Month: January 2017
Sunday morning Fred Wilson put up the following blog post: A $20,000 Match Offer On ACLU Donations Today. Joanne Wilson put up a similar post titled A $20,000 Match Offer On ACLU Donations Today on her blog.
It came after a flurry of emails that started with one from me at 7:41am.
“Inspired by Chris Sacca, Amy and I are considering doing an ACLU grant with a 100% match”
Joanne, Fred, Amy, and I were all distressed by Trump’s executive order on immigration, which Fred wrote about in Make America Hate Again and I wrote in Unsettled and Disgusted. We had seen the ACLU already jump into action so we collectively decided to do something about it by supporting it.
Fred’s partner Albert Wenger and his wife Susan Danzinger had already started a match for $15,000 so we (Fred, Joanne, me, and Amy) agreed that when they maxed out they’d hand the ball to us to match for another $20,000.
Jet lag then ate my soul and I went to sleep for a few hours. When I woke up, Amy said “we did something good while you were asleep.” I had well over 100 tweets with ACLU receipts, Fred had started a spreadsheet of all the matching gifts, and we had blown through our $20,000 match. By the end of the day, we were over $90,000 of matches with more coming in so we stopped counting and, with our $20,000, were easily over $100,000 to the ACLU in one day, which started with Fred’s blog post.
By the end of the day it had picked up enough speed to become a TechCrunch article: Some tech executives are matching ACLU donations amid immigration ban protests.
We know more executive orders on immigration are expected. Bloomberg is hinting Trump’s Next Move on Immigration to Hit Closer to Home for Tech. Regardless of how this plays out, I’m hopeful that Congress will step up and do their job at this point, rather than just let executive orders slide by, create chaos, and get litigated in court. Remember – Congress makes the laws and the President is supposed to execute the instructions of Congress.
In the mean time, thanks to everyone who contributed to the ACLU match yesterday. We helped the ACLU raise $24 million since Saturday morning. For perspective, the ACLU typically raises a total of $4 million in a year. Amy and I have been long time ACLU supporters and I expect they will have an outsized and important role in our democracy in the next four years.
I arrived home from Australia yesterday. David Cohen and I spent the week there together to learn more about the various startup communities in Australia, to spend some time with the team that is leading Techstars Defence in Adelaide, and to watch an amazing Federer / Wawrinka semi-final.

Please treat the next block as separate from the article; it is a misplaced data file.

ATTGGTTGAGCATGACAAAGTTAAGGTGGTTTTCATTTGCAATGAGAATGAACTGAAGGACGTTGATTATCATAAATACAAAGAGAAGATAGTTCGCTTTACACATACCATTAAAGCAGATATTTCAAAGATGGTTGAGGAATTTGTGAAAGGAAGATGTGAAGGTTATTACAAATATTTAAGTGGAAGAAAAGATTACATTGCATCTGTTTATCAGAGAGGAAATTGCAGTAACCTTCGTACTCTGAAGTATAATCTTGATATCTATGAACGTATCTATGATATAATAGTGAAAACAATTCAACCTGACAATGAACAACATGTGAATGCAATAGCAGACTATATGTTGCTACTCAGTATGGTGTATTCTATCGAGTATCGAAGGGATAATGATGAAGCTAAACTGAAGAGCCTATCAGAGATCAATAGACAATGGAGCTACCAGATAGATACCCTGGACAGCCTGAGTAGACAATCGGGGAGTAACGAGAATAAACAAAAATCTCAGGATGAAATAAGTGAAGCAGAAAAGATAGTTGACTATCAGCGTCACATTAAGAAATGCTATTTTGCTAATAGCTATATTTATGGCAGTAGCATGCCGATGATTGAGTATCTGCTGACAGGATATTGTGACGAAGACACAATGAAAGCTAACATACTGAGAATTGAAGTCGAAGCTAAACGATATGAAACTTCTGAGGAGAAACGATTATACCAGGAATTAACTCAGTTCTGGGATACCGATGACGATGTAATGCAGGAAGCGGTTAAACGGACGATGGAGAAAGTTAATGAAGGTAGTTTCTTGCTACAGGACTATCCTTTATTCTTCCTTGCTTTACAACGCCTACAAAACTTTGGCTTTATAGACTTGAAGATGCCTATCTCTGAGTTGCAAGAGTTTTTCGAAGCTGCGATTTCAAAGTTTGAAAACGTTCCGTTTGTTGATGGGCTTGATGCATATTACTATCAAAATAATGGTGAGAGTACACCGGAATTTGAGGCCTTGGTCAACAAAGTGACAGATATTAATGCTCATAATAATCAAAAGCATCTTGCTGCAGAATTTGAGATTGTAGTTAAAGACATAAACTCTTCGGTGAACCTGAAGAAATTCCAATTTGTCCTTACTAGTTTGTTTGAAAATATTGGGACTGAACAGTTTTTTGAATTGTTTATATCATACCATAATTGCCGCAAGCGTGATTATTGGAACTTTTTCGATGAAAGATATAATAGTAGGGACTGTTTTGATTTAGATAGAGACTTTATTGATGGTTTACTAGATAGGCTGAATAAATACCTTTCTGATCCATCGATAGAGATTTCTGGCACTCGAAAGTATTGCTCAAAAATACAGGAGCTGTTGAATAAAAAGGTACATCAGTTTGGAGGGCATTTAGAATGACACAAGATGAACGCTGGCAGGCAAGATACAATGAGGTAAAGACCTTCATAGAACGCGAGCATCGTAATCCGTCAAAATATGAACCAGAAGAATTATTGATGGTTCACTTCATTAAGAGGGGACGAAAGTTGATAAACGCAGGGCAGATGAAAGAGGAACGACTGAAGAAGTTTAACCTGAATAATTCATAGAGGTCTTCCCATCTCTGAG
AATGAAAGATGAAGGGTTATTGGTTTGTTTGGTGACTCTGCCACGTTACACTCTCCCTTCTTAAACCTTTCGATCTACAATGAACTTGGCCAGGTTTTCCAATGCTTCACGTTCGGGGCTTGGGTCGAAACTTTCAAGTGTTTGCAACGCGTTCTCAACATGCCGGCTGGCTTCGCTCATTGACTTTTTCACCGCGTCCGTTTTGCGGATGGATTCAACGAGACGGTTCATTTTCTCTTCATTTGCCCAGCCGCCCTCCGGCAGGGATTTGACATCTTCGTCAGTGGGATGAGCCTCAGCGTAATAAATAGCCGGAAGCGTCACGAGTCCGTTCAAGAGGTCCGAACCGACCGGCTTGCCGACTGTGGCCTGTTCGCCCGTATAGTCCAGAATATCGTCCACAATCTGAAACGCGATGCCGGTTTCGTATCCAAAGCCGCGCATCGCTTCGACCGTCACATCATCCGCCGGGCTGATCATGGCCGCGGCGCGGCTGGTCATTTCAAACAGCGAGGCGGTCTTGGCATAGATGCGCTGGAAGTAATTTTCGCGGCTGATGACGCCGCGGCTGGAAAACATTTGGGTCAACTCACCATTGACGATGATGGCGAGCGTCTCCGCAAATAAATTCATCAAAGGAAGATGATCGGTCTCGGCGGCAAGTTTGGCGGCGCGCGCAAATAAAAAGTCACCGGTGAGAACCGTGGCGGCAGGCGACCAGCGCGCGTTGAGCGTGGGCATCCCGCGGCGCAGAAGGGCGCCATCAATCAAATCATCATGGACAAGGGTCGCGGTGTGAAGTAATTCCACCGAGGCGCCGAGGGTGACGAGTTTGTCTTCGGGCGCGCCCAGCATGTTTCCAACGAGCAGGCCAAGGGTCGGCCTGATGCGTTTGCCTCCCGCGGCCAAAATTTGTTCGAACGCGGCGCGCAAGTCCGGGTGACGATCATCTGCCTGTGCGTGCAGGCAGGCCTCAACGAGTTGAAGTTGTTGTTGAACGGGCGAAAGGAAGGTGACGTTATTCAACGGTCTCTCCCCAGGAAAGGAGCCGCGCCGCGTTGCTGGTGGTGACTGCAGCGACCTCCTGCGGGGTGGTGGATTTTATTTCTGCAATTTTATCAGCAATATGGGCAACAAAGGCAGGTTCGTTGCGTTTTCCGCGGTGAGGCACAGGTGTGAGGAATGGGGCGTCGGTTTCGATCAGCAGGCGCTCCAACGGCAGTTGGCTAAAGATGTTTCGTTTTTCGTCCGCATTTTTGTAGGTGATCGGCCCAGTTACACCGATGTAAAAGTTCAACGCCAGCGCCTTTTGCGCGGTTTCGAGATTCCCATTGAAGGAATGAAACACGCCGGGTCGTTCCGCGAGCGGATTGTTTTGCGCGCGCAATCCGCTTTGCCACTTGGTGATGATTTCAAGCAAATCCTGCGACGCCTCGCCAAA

I didn’t find out about Trump’s Executive Order on Refugees and Visas (the nicest thing I could come up with calling it) until arriving home Saturday mid-day and hearing about it from Amy. I was so jet-lagged that I took a shower and crawled into bed as I couldn’t process any new information. I was on a digital sabbath so I figured I’d read about it today.
When I woke up for dinner, Amy filled me in. I listened in a state of disbelief. At some intellectual level I knew this was coming, but I couldn’t believe that it was an executive order issued on Holocaust Remembrance Day. I’m glad the ACLU (which Amy and I strongly support) and the US judicial system is doing its job while the ban appears to be generating predictable chaos.
I’m always a little anxious when I travel internationally because of the rough experience I had getting back into the US from Canada four years ago. I know it’s an irrational emotional response on my part to be anxious since I’m US born, have a Global Entry card, and have plenty of resources. However, it always gives me a tiny flavor of how one might feel when entering the country, even without the recent executive order.
The executive orders the White House released on Friday disgust me. By directly targeting productive American residents, children, and the elderly in the name of national security, they are cynical, illogical, immoral, and extremely insensitive. Under the executive order dual citizens are at risk of being unable to return if they so much as take a vacation or visit their extended family. The whole thing is antithetical to the values my parents brought me up with, and what I think it means to be an American.
Friends, such as Fred Wilson (Make America Hate Again) and Albert Wenger (Misleading the World on Immigration) have already spoken out. Many tech companies are making statements and, like Lyft giving $1 million to the ACLU, are taking action. Chris Sacca leads and gives $150,000 to the ACLU. Techstars has sent a message to the Techstars Worldwide Network with an offer of help to anyone in our worldwide network who is impacted.
Whatever intentions the White House had, these new rules will not protect American security, will not make us safer, and will cost us, both morally and economically. I recognize the need for border protection but this order goes too far and does more harm than good. I stand with tech leaders, like Reed Hastings and Drew Houston, in calling these restrictions unAmerican and immoral.